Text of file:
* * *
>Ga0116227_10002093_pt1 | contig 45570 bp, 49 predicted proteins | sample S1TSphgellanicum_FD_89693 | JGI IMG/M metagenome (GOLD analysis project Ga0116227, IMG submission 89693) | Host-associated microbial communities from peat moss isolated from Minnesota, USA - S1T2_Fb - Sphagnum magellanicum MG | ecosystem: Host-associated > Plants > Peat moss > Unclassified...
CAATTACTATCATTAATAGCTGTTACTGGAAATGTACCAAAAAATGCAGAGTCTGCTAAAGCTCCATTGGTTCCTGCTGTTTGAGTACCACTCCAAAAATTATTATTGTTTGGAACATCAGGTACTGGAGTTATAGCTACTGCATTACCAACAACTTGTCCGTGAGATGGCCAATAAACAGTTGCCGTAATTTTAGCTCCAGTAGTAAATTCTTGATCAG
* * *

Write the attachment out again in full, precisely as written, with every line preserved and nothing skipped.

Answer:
>Ga0116227_10002093_pt1 | contig 45570 bp, 49 predicted proteins | sample S1TSphgellanicum_FD_89693 | JGI IMG/M metagenome (GOLD analysis project Ga0116227, IMG submission 89693) | Host-associated microbial communities from peat moss isolated from Minnesota, USA - S1T2_Fb - Sphagnum magellanicum MG | ecosystem: Host-associated > Plants > Peat moss > Unclassified...
CAATTACTATCATTAATAGCTGTTACTGGAAATGTACCAAAAAATGCAGAGTCTGCTAAAGCTCCATTGGTTCCTGCTGTTTGAGTACCACTCCAAAAATTATTATTGTTTGGAACATCAGGTACTGGAGTTATAGCTACTGCATTACCAACAACTTGTCCGTGAGATGGCCAATAAACAGTTGCCGTAATTTTAGCTCCAGTAGTAAATTCTTGATCAG